Birthing and Infancy
Terra Seiwald offers a unique insight into the importance of the mother’s diet in a baby’s start in life:
“I have two children. The first, Seanceray, is seven years old. During my pregnancy with her, I was 17 years old and had become a vegetarian only three months before I became pregnant. When she was born, she weighed in at 8 pounds, 9 ounces, and seemed healthy. However, at two weeks old, she began a spell of colic that lasted for six months. Chronic ear infections set in at two months. She also experienced bouts of constipation, mucous, rashes, unpleasant bowel odors, crying for no apparent reason, fussy eating, etc. After using my doctor’s suggestions and prescriptions for months with little success, I decided to take the advice of my local health food store owner. Combining dietary and natural remedy suggestions for both my baby and me, I was able to help Seanceray rid herself of these ailments at six months of age. This began a continuing transformation in my family’s lifestyle and diet.
“Five years later, I became pregnant a second time with Zion. By this time, I had experimented with macrobiotic, vegan and living food life-styles, and had settled in on a balance of all three. At nine months, Zion has not experienced any of the discomforts that Seanceray did. He seems to be much more balanced. I attribute this to the significant difference in my diet during the two pregnancies, especially the barley grass and green drinks that were a regular thing during Zion’s pregnancy.”
An Olympic Hopeful
On November 20, Lisa Martin, 15, of Palm Beach, Florida won the Florida State High School Swimming Championship in Orlando. Lisa is a junior and honor student at Palm Beach Lakes High School. An All-American, Lisa is ranked among the top 16 in her age group in the U.S. in four events. A winner of the Coca Cola Sprint Series Triathlons and various ocean swims, she recorded her most remarkable endurance feat nine days after her 13th birthday.
Competing in the U.S. National Long Distance Championship (9.3 miles), Lisa finished sixth in the women’s division and received an invitation to train with the National Long Distance Team at the Olympic Training Center in Boulder, Colorado.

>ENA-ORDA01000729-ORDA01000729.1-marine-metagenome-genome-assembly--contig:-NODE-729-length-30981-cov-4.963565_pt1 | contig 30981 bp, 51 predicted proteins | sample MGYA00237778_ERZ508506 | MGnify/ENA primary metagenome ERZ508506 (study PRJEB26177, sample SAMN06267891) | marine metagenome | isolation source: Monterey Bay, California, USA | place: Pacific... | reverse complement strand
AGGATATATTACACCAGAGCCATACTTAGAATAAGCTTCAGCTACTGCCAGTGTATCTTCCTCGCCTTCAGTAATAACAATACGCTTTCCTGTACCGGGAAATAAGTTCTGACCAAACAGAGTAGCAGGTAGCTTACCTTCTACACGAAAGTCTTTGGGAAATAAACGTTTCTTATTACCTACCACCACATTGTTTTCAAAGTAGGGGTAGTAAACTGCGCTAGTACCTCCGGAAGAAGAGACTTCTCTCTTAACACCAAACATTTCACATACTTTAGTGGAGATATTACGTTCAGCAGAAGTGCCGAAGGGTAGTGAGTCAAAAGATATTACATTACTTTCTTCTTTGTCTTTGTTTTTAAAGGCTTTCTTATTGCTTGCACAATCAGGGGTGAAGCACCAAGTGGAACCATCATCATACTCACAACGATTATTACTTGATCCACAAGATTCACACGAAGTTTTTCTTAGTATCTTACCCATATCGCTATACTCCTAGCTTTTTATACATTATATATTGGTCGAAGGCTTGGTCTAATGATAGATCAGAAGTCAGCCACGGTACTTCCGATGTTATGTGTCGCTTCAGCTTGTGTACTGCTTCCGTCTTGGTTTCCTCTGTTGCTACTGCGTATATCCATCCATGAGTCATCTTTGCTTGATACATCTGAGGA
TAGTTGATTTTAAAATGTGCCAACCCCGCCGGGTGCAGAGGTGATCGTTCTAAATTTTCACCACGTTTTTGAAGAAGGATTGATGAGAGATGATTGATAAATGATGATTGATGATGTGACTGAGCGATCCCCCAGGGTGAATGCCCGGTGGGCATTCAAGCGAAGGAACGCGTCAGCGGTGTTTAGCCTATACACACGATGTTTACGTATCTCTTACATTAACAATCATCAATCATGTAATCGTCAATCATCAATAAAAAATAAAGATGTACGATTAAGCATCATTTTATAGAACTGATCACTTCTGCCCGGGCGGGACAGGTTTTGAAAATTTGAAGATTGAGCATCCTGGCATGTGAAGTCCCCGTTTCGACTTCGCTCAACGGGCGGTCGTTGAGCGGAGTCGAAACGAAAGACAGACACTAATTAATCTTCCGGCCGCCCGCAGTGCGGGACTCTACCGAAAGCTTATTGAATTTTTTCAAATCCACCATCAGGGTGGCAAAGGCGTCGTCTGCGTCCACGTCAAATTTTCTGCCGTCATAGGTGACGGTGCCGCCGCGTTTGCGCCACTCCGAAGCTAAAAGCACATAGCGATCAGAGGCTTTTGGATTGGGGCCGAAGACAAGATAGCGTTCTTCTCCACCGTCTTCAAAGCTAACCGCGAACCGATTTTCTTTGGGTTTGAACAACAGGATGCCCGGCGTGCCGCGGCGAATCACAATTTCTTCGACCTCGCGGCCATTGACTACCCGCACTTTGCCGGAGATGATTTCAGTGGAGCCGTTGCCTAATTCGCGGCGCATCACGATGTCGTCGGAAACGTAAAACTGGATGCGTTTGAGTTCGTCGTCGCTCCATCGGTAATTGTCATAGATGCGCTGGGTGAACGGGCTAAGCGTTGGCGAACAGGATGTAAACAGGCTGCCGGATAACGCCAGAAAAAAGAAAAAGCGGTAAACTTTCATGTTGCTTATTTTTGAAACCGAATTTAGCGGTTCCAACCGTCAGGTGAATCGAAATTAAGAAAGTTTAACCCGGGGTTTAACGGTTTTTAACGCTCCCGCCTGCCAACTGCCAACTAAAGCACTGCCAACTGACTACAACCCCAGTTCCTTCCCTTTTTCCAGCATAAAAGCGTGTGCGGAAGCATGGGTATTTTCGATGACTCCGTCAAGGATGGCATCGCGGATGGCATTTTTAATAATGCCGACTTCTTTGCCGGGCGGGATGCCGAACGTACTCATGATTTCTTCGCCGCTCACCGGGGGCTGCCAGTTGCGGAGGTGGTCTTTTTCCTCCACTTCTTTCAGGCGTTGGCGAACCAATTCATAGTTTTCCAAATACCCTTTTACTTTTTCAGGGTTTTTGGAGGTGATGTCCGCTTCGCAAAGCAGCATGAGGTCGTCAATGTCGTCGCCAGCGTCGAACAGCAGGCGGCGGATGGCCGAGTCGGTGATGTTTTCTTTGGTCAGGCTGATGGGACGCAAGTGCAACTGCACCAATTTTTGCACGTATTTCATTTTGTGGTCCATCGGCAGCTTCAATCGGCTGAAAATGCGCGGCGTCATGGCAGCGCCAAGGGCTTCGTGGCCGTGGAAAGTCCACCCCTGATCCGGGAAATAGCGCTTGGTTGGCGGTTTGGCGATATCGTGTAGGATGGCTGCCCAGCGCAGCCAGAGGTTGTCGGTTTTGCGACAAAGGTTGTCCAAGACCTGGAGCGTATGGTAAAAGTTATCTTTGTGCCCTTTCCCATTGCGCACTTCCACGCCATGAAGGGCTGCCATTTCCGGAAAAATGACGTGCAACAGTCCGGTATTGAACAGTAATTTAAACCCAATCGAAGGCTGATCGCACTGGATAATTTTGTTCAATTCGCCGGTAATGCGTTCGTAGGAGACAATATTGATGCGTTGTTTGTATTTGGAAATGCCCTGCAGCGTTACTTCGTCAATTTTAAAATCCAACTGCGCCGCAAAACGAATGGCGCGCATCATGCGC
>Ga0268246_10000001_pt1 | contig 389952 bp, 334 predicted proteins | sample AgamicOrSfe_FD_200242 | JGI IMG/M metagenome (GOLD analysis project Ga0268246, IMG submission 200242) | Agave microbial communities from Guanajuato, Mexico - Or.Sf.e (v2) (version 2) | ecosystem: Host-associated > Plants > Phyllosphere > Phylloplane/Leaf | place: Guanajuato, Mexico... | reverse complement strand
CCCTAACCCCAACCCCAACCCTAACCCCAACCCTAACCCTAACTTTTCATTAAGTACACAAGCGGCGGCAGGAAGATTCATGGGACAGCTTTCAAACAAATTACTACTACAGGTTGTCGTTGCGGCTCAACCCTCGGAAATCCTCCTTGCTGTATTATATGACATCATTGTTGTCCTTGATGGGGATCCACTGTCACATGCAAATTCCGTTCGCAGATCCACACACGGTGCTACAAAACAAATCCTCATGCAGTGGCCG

Her training schedule is rigorous. She works out five days a week from 4 to 6 p.m., three days a week from 5 to 7 a.m., Saturdays for two to three hours, with only Sundays off. This schedule does not include her dry land and strength training.
Nutrition has played a key role in Lisa’s success. Following the advice of Hippocrates’ director Brian Clement, Lisa began eating more living foods and using LifeGive Power Powder. This resulted in her swimming to victory in Orlando, posting her best times in both the 200 and 500 meter free style events.
Lisa hopes one day to become an Olympic medalist who will champion the Hippocrates life-style into athletics and mainstream America. We wish her the very best.
A Ten Year Old Speaks Out
This young man prefers to remain anonymous due to the controversy in his responses and the resulting exposure to his life-style that it might create.
Q. How long have you been a vegetarian?
A. For all of my life. I can not imagine living any other way.
Q. How do you feel when you see other kids eating poorly while you’re eating your sprouts and vegetables?
A. It really doesn’t faze me. My friends ask me if I’d like some of their food, and I tell them I don’t. I really like eating a healthy diet. My diet is mostly vegetables and mostly raw.
Q. Do you eat this way all of the time?
A. Yes. Absolutely. Is there a better way?
Q. There are not many who eat the way that you do, though. Which leads into the next question – how many of your friends eat the same way that you do?
A. Two or three. My sister is one of them. It’s not easy to find them, but I share with all my friends how important it is to eat healthy.
Q. Are you ever sick?
A. I can remember catching a cold from other people once or twice, but they only lasted a day.
Q. I’ll assume you eat some cooked food and ask you what your favorite ones are?
Q. And what’s your favorite food in all the world?
A. I really can’t think of one. I guess I don’t have a favorite.
Q. Which probably means you’re not addicted like most of us are. You’re a lucky young man.
A. I feel like I am. And so are you if you want to be.
Vol 11 Issue 3 page 5